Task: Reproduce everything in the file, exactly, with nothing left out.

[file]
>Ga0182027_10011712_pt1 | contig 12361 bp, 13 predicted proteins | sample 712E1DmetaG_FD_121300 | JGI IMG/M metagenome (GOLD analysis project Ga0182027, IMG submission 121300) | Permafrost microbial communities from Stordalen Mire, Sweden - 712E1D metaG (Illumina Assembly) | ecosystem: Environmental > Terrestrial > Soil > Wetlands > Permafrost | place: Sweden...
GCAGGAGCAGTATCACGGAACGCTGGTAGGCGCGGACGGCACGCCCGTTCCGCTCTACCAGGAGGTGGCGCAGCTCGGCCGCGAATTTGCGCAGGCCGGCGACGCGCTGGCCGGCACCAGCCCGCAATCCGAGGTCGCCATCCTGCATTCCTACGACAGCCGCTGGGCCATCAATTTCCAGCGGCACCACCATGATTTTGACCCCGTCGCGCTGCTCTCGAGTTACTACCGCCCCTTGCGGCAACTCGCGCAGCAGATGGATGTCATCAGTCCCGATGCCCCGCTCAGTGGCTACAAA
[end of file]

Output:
>Ga0182027_10011712_pt1 | contig 12361 bp, 13 predicted proteins | sample 712E1DmetaG_FD_121300 | JGI IMG/M metagenome (GOLD analysis project Ga0182027, IMG submission 121300) | Permafrost microbial communities from Stordalen Mire, Sweden - 712E1D metaG (Illumina Assembly) | ecosystem: Environmental > Terrestrial > Soil > Wetlands > Permafrost | place: Sweden...
GCAGGAGCAGTATCACGGAACGCTGGTAGGCGCGGACGGCACGCCCGTTCCGCTCTACCAGGAGGTGGCGCAGCTCGGCCGCGAATTTGCGCAGGCCGGCGACGCGCTGGCCGGCACCAGCCCGCAATCCGAGGTCGCCATCCTGCATTCCTACGACAGCCGCTGGGCCATCAATTTCCAGCGGCACCACCATGATTTTGACCCCGTCGCGCTGCTCTCGAGTTACTACCGCCCCTTGCGGCAACTCGCGCAGCAGATGGATGTCATCAGTCCCGATGCCCCGCTCAGTGGCTACAAA